Council and Audubon volunteer, Kerry Wilcox, has been an avid birder since the early 1990s. The Madison, Wisconsin native first became fascinated with birds while taking a class on the natural history of vertebrates at San Francisco State University.
The bird that inspired Kerry to become more than a casual birder was a male Allen’s hummingbird conducting a courtship display.
“It was creating some crazy metallic rattles and buzzes with its tail feathers,” Kerry says. “I have been hooked [on birding] ever since.”
His interest in birding by ear—identifying birds by the songs, calls and other sounds they make—blossomed about 12 years ago, he learned about the late Francisco Toledo, an artist/birder in Oaxaca, Mexico, who provided birding by ear outings for people who are blind or visually impaired. This knowledge encouraged Kerry to reflect on his own birding practices.
“I realized that I do much of my birding by ear,” he says. “It is one of the most enjoyable aspects of birding to me. Also, these outings shifted the paradigm for me, in that I suddenly thought of how birding could easily be enjoyed in many different ways.”
When he moved back to Madison from California in 2017, Kerry reached out to the Council to suggest a birding by ear class. To provide instruction and guides, Kerry and the Council worked in partnership with the Madison Audubon Society, a chapter of the National Audubon Society. Audubon protects birds and their habitats throughout The United States.
About 50 participants are involved with the Birding by Ear classes so far. This includes two webinars and three indoor classes teaching bird sounds, as well as three outdoor workshops to put the birding knowledge into practice.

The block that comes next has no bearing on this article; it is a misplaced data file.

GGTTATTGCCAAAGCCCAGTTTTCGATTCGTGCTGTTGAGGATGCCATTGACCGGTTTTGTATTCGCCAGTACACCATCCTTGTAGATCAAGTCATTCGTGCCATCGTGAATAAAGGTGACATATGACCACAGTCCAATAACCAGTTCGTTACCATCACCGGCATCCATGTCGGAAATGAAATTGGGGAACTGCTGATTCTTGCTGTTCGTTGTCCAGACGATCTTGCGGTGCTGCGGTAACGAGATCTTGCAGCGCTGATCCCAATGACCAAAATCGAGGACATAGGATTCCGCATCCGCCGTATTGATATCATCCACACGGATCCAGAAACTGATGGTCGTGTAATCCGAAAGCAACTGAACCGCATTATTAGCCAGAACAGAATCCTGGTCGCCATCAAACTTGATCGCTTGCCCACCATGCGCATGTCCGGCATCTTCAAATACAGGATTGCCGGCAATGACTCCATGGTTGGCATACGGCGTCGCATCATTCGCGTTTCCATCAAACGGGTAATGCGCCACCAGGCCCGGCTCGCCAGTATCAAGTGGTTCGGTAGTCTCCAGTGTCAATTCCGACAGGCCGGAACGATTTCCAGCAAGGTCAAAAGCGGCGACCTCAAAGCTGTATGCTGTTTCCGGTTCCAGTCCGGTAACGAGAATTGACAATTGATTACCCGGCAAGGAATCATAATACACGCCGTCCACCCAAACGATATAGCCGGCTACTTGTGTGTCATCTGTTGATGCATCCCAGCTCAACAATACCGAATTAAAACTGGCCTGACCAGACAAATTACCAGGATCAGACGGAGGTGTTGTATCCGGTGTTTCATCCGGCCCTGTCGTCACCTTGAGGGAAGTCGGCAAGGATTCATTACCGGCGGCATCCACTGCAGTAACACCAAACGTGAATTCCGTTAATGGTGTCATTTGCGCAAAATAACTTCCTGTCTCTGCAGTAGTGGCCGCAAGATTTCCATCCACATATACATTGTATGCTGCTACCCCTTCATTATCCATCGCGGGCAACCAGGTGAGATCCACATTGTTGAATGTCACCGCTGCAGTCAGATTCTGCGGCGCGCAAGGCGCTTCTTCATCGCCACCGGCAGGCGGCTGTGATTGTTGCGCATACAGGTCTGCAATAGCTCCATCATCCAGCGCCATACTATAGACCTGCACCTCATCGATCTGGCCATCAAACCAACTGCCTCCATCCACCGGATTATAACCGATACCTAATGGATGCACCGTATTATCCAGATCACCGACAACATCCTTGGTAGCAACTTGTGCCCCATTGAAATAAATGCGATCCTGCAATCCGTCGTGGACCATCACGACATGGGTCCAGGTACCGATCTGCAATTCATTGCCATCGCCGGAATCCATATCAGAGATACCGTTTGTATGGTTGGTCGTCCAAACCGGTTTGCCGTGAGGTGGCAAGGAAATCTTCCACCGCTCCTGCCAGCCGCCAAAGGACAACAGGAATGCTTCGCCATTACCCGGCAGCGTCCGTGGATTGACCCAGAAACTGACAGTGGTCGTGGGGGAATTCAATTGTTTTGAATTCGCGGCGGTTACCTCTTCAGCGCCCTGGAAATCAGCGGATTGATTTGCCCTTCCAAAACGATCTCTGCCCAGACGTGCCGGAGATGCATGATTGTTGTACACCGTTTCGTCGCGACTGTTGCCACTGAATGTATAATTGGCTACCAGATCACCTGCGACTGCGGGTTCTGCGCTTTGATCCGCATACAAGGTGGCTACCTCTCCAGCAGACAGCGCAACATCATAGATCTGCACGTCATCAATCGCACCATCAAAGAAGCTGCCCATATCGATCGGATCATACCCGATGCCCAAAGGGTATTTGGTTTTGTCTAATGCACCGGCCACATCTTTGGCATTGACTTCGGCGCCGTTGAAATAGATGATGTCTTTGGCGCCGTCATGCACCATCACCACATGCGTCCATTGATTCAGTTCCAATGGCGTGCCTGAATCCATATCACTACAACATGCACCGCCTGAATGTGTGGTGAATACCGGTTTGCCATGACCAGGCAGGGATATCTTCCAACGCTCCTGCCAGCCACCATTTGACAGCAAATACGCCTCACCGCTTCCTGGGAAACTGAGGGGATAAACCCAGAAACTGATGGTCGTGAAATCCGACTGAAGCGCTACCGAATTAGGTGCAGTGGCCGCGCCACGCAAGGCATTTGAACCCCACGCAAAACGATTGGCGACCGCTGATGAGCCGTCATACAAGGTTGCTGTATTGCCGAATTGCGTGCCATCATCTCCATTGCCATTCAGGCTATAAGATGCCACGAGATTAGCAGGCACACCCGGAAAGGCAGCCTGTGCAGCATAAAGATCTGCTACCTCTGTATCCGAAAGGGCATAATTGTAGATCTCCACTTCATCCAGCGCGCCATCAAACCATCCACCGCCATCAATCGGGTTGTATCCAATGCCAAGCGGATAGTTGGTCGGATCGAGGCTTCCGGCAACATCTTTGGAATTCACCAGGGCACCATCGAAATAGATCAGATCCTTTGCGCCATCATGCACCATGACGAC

Kerry has taken his Birding by Ear teacher experiences and applied the knowledge in other areas of his life. The aspect that Kerry feels has helped him the most is learning to describe surroundings and birds using words that denote direction and descriptions, instead of pointing at what he wants others to see. This knowledge has been particularly helpful when he is working as a part-time cab driver.
“I do not have family or friends who are visually impaired,” Kerry says. “Techniques I learned through working with the Council are impacting my whole life. I appreciate everything I have learned.”
In addition to birding, Kerry enjoys conservation, politics and social welfare. He loves camping, biking and hiking, and all are done usually in combination with birding. Kerry plays guitar and is always trying to learn a new technique. He also loves maps and geography. In addition to his cab driving gig, he works as a GIS (Geographic Information Systems) Technician where he creates maps and other products based on data collected by an environmental consulting firm in California.
Madison Audubon offers monthly birding by ear meet-ups in Madison. Watch Council social media, the Council events e-newsletter or the events page at madisonaudubon.org/events to learn when the next walk will take place.